An interesting experiment conducted in 1972 involved the invention of a fictional ghost and a gradually induced séance atmosphere, and as this was increased, participants began to experience a sense of presence. I’m afraid that’s all I know about that.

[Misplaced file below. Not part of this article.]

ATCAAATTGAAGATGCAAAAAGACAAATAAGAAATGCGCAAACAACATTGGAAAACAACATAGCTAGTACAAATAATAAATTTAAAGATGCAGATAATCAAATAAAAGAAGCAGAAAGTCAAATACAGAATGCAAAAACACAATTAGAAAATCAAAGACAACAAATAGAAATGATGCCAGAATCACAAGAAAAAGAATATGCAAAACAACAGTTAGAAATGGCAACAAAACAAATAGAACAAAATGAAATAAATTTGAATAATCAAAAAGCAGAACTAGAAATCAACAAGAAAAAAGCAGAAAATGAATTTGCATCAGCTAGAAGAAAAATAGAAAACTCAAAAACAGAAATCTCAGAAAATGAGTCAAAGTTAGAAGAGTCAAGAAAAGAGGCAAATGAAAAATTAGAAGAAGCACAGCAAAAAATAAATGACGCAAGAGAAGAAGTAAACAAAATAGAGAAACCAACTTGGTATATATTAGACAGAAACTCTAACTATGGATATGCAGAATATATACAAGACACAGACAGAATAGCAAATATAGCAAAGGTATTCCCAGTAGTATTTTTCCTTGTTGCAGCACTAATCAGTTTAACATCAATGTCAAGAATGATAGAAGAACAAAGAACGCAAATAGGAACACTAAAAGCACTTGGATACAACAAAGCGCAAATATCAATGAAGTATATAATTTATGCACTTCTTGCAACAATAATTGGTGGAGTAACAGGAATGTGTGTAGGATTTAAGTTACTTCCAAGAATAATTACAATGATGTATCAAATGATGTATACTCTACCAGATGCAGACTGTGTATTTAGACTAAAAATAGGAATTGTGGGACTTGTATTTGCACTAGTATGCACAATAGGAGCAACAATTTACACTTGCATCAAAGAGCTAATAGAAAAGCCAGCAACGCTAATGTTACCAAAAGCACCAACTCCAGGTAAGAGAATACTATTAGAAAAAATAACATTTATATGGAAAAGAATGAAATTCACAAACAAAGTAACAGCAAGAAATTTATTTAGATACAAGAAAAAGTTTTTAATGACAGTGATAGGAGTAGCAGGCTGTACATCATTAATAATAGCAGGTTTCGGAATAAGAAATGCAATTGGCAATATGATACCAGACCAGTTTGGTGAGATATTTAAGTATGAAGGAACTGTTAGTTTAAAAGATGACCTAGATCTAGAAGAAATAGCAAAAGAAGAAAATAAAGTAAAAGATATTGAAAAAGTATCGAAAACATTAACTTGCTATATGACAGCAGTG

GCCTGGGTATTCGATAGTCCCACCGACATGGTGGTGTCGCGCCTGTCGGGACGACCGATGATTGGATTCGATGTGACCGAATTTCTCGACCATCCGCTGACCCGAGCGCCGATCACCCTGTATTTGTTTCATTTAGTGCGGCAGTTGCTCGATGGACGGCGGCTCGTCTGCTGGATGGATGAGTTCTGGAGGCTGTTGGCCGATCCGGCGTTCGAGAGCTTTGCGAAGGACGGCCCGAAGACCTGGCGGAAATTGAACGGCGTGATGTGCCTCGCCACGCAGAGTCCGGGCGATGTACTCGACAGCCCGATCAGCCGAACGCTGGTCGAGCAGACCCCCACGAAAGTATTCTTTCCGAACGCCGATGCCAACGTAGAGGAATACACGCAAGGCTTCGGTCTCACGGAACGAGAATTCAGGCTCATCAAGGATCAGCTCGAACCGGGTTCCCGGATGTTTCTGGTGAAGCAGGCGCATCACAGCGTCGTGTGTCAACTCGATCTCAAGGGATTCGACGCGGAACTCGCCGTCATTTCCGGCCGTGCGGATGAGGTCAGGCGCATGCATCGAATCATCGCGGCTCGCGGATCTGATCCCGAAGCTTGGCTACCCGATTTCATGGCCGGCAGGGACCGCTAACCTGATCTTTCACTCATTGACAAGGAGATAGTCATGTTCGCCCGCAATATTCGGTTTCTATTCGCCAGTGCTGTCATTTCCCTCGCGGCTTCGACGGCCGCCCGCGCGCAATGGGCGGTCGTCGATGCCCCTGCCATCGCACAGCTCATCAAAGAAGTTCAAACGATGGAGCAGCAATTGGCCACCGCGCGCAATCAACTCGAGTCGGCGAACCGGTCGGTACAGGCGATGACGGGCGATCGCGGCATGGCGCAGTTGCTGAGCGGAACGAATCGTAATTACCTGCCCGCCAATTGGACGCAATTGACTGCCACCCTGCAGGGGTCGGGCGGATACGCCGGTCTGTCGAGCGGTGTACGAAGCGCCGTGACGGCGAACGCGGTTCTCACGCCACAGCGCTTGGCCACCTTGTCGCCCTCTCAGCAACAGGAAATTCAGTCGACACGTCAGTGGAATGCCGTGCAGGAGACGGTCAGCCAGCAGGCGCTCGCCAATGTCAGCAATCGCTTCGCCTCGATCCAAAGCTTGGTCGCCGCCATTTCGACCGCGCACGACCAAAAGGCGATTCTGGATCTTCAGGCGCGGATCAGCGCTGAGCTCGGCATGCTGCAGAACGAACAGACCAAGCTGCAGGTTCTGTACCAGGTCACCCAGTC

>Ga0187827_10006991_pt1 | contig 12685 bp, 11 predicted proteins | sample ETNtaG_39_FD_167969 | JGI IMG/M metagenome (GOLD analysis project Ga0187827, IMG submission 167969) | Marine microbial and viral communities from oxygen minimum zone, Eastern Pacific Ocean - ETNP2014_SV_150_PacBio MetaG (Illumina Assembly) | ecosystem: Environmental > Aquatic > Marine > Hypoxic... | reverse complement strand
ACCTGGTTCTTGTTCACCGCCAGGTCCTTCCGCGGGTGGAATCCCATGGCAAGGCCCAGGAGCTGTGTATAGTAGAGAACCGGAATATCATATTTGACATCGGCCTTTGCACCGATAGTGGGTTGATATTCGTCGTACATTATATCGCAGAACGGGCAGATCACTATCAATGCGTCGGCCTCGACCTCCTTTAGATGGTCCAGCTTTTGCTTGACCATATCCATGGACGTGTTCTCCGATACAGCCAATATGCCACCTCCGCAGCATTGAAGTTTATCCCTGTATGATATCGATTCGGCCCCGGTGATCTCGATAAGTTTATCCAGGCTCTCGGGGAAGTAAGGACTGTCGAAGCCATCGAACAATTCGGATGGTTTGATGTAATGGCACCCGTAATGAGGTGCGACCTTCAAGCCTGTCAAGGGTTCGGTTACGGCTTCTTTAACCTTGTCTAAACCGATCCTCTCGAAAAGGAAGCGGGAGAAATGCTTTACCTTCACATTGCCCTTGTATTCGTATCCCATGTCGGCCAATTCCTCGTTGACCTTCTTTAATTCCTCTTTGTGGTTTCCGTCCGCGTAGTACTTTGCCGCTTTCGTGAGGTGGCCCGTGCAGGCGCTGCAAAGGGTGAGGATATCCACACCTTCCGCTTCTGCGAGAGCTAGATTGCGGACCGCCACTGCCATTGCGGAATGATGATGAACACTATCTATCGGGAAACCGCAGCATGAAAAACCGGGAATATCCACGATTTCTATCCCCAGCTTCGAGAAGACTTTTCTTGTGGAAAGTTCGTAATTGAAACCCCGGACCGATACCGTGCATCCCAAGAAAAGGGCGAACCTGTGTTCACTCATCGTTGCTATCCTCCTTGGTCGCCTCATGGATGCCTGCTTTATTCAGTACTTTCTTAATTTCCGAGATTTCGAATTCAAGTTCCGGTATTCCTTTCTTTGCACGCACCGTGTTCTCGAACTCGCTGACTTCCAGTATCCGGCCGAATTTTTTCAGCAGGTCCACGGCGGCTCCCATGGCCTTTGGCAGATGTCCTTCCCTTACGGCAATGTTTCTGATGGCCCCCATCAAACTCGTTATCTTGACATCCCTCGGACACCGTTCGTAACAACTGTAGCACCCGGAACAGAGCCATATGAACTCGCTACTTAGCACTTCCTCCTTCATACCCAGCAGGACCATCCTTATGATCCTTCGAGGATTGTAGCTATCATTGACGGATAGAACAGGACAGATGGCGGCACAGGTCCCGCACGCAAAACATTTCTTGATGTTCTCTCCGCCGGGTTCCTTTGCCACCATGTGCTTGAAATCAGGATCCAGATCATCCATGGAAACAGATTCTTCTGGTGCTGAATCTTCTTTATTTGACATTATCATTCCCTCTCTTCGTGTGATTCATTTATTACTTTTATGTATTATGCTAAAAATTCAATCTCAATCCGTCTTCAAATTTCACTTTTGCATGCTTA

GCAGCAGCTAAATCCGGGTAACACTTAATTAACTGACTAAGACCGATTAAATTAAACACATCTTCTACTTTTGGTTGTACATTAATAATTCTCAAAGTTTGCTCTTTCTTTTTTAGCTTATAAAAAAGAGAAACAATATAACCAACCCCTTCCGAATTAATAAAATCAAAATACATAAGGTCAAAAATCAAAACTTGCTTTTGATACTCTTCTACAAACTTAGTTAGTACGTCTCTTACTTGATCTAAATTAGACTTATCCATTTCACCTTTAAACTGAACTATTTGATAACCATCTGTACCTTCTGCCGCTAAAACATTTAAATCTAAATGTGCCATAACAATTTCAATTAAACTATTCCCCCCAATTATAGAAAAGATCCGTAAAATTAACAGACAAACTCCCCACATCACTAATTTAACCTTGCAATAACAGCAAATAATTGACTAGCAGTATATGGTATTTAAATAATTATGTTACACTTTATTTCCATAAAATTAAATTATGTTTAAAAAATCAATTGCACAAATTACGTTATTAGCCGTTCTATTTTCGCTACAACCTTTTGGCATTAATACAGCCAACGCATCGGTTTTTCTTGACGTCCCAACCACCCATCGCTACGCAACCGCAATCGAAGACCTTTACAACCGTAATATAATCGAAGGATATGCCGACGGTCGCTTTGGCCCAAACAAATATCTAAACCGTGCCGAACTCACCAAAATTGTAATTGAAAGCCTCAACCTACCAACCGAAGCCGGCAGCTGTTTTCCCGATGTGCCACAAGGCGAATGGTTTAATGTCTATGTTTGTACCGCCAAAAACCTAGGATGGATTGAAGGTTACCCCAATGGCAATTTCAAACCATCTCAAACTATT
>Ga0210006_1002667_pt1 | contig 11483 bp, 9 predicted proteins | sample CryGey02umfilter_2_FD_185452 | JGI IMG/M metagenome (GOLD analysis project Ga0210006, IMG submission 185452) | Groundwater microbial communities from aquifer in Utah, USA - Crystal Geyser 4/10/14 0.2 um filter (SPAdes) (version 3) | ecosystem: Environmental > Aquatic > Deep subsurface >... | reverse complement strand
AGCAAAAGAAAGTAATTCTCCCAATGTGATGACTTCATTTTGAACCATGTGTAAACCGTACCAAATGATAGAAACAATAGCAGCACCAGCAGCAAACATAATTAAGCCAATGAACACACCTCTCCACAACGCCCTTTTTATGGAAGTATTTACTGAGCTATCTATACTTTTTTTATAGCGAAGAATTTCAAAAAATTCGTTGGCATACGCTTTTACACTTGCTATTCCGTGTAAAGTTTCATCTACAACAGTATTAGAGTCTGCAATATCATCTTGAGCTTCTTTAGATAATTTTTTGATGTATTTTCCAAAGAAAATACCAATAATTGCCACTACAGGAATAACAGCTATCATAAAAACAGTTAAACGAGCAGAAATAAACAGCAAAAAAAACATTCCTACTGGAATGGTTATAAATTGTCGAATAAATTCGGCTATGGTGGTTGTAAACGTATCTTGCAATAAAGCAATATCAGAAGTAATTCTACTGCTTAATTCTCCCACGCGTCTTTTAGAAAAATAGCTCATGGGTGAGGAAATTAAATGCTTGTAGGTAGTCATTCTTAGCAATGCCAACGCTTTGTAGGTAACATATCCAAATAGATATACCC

Psychometry, a word which I think is correct but which I’m attempting to recall from reading it once about four decades back, seems to refer to the idea that a personal object in someone’s presence becomes charged with their energy and personality, as if it’s been magnetised. I was vividly aware of this idea when I visited a herb garrett in Bermondsey, where a surgeon’s saw for removing legs was on display. It had been used on numerous occasions to remove limbs which would otherwise have guaranteed the patient’s death, without anæsthetic of course. Although my rational mind said one thing, it was almost impossible to believe in the heat of the moment that that saw had not been imprinted with the immense quantity of agony it must’ve caused. However, on making this observation to a friend who was also there, he suggested the opposite. This tool had saved hundreds of people’s lives. This is the kind of thinking involved in the idea of fetishism in the religious sense, or perhaps for some in the sexual sense. More specifically, relics of saints and the cross carry a similar idea. In the realm of mediums and readers, as I might call them, the idea is that you can hold a personal effect and psychically reconstruct a person’s life and identity from the psychological impression you receive from it. Once again, like a chronovisor, it’s based on the idea that there are natural recording properties in objects which have been in close proximity to certain events or perhaps just generally, and to me at least this idea has immense emotional appeal. I know I’m not alone in the idea that I wanted to save every written note my mother left me as a child because destroying it would be like killing her. This has an obsessive-compulsive element but is probably quite common and needn’t be medicalised. In the late nineteenth century some people believed that psychometry would prove to be as important a branch of science as the study of electricity. It’s just hard to believe that the physical world really is as indifferent as it apparently is, and although disbelief in this is fine and probably correct, the emotional element is important, and we are emotional beings living in an emotional world. Few people would consider the possessions of a loved one to be completely insignificant, and if they were to dispose of them all after their death the chances are that they would be motivated by grief and not wishing to be reminded of their loss rather than lack of sentiment. This is also where the urge to hoard originates. As with several other alleged psionic abilities, mediums have been enlisted to use psychometry to investigate crimes and missing persons. The presence of DNA on such items means that today a similar kind of significance can actually be rigorously pursued with a high degree of confidence.